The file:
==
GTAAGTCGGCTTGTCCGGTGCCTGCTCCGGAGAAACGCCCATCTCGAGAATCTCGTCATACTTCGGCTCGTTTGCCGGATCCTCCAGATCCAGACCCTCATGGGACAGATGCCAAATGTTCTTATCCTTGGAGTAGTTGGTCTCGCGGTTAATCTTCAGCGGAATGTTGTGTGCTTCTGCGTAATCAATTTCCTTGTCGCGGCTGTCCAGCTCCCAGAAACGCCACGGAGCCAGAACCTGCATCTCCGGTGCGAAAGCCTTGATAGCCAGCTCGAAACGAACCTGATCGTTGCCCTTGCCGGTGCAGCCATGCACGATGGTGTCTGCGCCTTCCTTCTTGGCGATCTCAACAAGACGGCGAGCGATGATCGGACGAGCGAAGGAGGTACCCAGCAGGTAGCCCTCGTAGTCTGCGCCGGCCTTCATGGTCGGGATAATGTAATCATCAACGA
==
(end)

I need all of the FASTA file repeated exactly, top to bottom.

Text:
GTAAGTCGGCTTGTCCGGTGCCTGCTCCGGAGAAACGCCCATCTCGAGAATCTCGTCATACTTCGGCTCGTTTGCCGGATCCTCCAGATCCAGACCCTCATGGGACAGATGCCAAATGTTCTTATCCTTGGAGTAGTTGGTCTCGCGGTTAATCTTCAGCGGAATGTTGTGTGCTTCTGCGTAATCAATTTCCTTGTCGCGGCTGTCCAGCTCCCAGAAACGCCACGGAGCCAGAACCTGCATCTCCGGTGCGAAAGCCTTGATAGCCAGCTCGAAACGAACCTGATCGTTGCCCTTGCCGGTGCAGCCATGCACGATGGTGTCTGCGCCTTCCTTCTTGGCGATCTCAACAAGACGGCGAGCGATGATCGGACGAGCGAAGGAGGTACCCAGCAGGTAGCCCTCGTAGTCTGCGCCGGCCTTCATGGTCGGGATAATGTAATCATCAACGA